Published January 2022 by Poul Steen Rasmussen, Group CEO
Yesterday’s paper, an empty plastic container, a torn jumper and a worn-out tyre – completely different things which have one thing in common: they are all categorised as waste. At the same time, however, they are important, recyclable resources, which our planet cannot afford missing out on in the battle towards climate change mitigation and a sustainable future. When it comes to recycling, we cannot sit back and save the aces; sooner or later, the game is over.
For a number of years, several NGOs have strongly criticised waste export out of the EU, especially plastic waste. First of all, it is counterproductive that waste is exported from our rich part of the world to poorer countries with little or no technology to process it. And secondly, the EU countries lose the resources that could be reaped, if this waste was instead processed into new raw materials. So thankfully, the European Commission is stepping in.
For the reasons mentioned, the EU rules on waste shipment are up for revision – and the possibilities of shipping waste from one continent to another are to be restricted. The Commission is thus looking to ensure that companies will in future be required to guarantee a sustainable processing of their waste. Fundamentally, everyone shall be responsible for the correct handling of their own waste within Europe; and if this is not possible, proof that it is being processed in a sustainable manner outside of Europe shall be required.
All this is part of the European Union’s green strategy plan, the European Green Deal.
It goes without saying that we at Genan fully support the Green Deal. It is common sense that we should not just close our eyes and ship off waste to be processed in different places around the globe, where the resources to comply with standards for sustainable waste management are non-existent. We must take into account how our waste will be dealt with when we pass it on for others to manage; and in my opinion, it would be naive to think that climate change mitigation is top priority everywhere. In this respect, we must play our cards right, so valuable resources such as paper, plastics, textiles, tyres etc. do not become yet another minus in the calculation of our carbon footprint – but instead become part of the recycling system. Reusing these resources is the mining of the future.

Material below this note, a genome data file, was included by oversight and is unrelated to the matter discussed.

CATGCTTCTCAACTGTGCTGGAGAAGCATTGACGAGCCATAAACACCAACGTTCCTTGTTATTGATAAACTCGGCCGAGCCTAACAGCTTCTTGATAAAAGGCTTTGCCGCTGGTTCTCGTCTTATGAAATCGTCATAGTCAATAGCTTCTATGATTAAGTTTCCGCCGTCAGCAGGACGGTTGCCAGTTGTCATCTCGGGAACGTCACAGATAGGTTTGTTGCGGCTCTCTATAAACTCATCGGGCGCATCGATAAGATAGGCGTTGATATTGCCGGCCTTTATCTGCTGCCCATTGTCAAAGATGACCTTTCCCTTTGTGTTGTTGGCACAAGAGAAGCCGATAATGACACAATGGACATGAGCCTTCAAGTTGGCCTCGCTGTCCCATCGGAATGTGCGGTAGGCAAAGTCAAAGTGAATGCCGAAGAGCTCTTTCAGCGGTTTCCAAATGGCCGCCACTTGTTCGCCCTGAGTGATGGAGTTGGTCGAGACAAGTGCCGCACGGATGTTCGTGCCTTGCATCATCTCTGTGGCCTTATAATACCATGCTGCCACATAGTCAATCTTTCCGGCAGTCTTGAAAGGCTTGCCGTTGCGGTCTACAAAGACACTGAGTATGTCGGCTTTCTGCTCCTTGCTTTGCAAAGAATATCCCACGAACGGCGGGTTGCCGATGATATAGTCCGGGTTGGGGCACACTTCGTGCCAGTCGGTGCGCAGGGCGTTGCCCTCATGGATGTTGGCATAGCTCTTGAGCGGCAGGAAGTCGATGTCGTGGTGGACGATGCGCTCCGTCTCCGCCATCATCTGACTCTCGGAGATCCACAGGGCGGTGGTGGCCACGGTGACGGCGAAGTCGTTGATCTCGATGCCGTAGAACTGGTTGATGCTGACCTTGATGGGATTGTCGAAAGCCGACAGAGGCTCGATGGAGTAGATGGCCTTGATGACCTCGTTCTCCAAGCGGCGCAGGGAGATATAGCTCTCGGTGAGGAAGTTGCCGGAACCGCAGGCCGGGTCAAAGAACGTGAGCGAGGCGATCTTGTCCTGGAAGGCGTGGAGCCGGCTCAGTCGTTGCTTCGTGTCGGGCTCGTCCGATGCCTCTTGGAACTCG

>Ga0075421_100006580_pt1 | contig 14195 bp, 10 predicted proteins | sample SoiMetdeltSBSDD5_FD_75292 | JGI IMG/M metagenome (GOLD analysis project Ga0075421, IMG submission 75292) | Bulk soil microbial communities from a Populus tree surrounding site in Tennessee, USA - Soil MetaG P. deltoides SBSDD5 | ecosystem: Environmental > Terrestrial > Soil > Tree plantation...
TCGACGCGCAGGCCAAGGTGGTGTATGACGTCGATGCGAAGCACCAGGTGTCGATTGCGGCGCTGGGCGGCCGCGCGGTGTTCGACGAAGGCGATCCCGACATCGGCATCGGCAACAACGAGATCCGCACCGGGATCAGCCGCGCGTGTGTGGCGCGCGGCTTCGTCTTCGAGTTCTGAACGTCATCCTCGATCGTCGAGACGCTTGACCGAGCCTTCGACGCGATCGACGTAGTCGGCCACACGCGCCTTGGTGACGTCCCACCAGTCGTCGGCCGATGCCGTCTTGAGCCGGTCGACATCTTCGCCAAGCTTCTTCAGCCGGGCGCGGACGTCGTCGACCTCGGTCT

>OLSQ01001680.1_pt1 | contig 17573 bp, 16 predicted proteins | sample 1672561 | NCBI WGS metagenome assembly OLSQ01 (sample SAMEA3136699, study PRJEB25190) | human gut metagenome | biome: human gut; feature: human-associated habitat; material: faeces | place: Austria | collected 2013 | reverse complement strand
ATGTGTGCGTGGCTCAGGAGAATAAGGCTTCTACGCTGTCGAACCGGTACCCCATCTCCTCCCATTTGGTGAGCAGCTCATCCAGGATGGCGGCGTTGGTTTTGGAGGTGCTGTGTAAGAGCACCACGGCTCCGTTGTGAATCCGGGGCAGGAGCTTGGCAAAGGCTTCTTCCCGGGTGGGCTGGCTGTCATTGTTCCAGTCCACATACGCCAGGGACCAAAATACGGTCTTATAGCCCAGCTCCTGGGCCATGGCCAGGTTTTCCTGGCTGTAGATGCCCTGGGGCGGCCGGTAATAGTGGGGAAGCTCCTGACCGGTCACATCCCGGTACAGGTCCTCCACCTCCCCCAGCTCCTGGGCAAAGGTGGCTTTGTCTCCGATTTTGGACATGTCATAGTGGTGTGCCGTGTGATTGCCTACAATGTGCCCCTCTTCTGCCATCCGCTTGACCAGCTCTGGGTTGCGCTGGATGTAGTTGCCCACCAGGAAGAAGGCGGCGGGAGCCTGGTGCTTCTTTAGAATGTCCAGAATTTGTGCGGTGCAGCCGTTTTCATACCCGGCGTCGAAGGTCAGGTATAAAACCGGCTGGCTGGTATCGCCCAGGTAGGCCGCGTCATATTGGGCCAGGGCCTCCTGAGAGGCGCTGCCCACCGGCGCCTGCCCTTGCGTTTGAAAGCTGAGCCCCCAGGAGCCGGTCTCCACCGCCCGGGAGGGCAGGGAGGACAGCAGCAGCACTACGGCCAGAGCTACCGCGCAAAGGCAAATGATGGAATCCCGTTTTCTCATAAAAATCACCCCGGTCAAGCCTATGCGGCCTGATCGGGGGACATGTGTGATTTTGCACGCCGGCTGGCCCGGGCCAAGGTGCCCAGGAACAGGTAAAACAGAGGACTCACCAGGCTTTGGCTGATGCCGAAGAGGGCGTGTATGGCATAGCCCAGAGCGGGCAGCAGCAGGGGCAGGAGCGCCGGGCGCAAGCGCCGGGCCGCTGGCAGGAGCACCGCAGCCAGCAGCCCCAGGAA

However, there is a catch to the initiative. In the recycling industry, we work with waste. Waste undergoing numerous processes, being transformed into a sustainable resource and a new raw material – also known as raw material from recycling.
If these high-quality, recycled products can no longer be exported out of Europe because they are still classed as waste, we will simply be shooting ourselves in the foot!
Currently, it is not clearly defined when waste becomes a raw material from recycling.
In other words: When will processed rubber from worn-out tyres, separated from textile and steel in an advanced industrial process, achieve end-of-waste status (EoW)? When is it no longer waste?
When a material achieves end-of-waste status, it ceases to be classified as waste. EoW status is a seal of approval allowing the material to be marketed as a product on equal terms with products made from virgin materials, i.e. raw materials which have never been used before.
This is one of the issues that should be discussed in the European Commission in connection with the Green Deal. In the endeavours for a greener future, it is imperative that the recycling industry works under same conditions as companies working with virgin materials for it to be a fair game. The playing field must be level.
For recycled products, the current waste status creates problems in relation to competitiveness in the market and export opportunities. While virgin materials are free to be shipped to other continents, the container with raw materials from recycling is left behind at the docks, labelled as waste. It is thus crucial that the playing field is levelled, so we do not end up sinking the ship of climate change mitigation.
As for us at Genan – manufacturing raw materials from recycling in the form of high-quality rubber and steel – we are of course particularly eager for the European Commission to start working on end-of-waste criteria for recycled rubber from end-of-life tyres (ELT) as soon as possible. And we will work hard for this to happen.
We fully support the European Green Deal, yet we urgently need the same set of rules to apply for both primary and secondary raw materials; otherwise, the mining of the future and circular economy will in the long run end up in checkmate.